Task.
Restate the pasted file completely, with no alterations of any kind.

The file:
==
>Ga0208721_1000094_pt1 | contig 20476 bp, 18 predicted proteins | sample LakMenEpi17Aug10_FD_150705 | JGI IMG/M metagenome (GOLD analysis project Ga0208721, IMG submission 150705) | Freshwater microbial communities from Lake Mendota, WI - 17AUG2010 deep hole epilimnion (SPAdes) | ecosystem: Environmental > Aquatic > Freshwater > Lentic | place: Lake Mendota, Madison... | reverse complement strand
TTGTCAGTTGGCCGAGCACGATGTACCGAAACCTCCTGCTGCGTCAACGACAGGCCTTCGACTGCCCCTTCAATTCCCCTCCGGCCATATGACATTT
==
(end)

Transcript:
>Ga0208721_1000094_pt1 | contig 20476 bp, 18 predicted proteins | sample LakMenEpi17Aug10_FD_150705 | JGI IMG/M metagenome (GOLD analysis project Ga0208721, IMG submission 150705) | Freshwater microbial communities from Lake Mendota, WI - 17AUG2010 deep hole epilimnion (SPAdes) | ecosystem: Environmental > Aquatic > Freshwater > Lentic | place: Lake Mendota, Madison... | reverse complement strand
TTGTCAGTTGGCCGAGCACGATGTACCGAAACCTCCTGCTGCGTCAACGACAGGCCTTCGACTGCCCCTTCAATTCCCCTCCGGCCATATGACATTT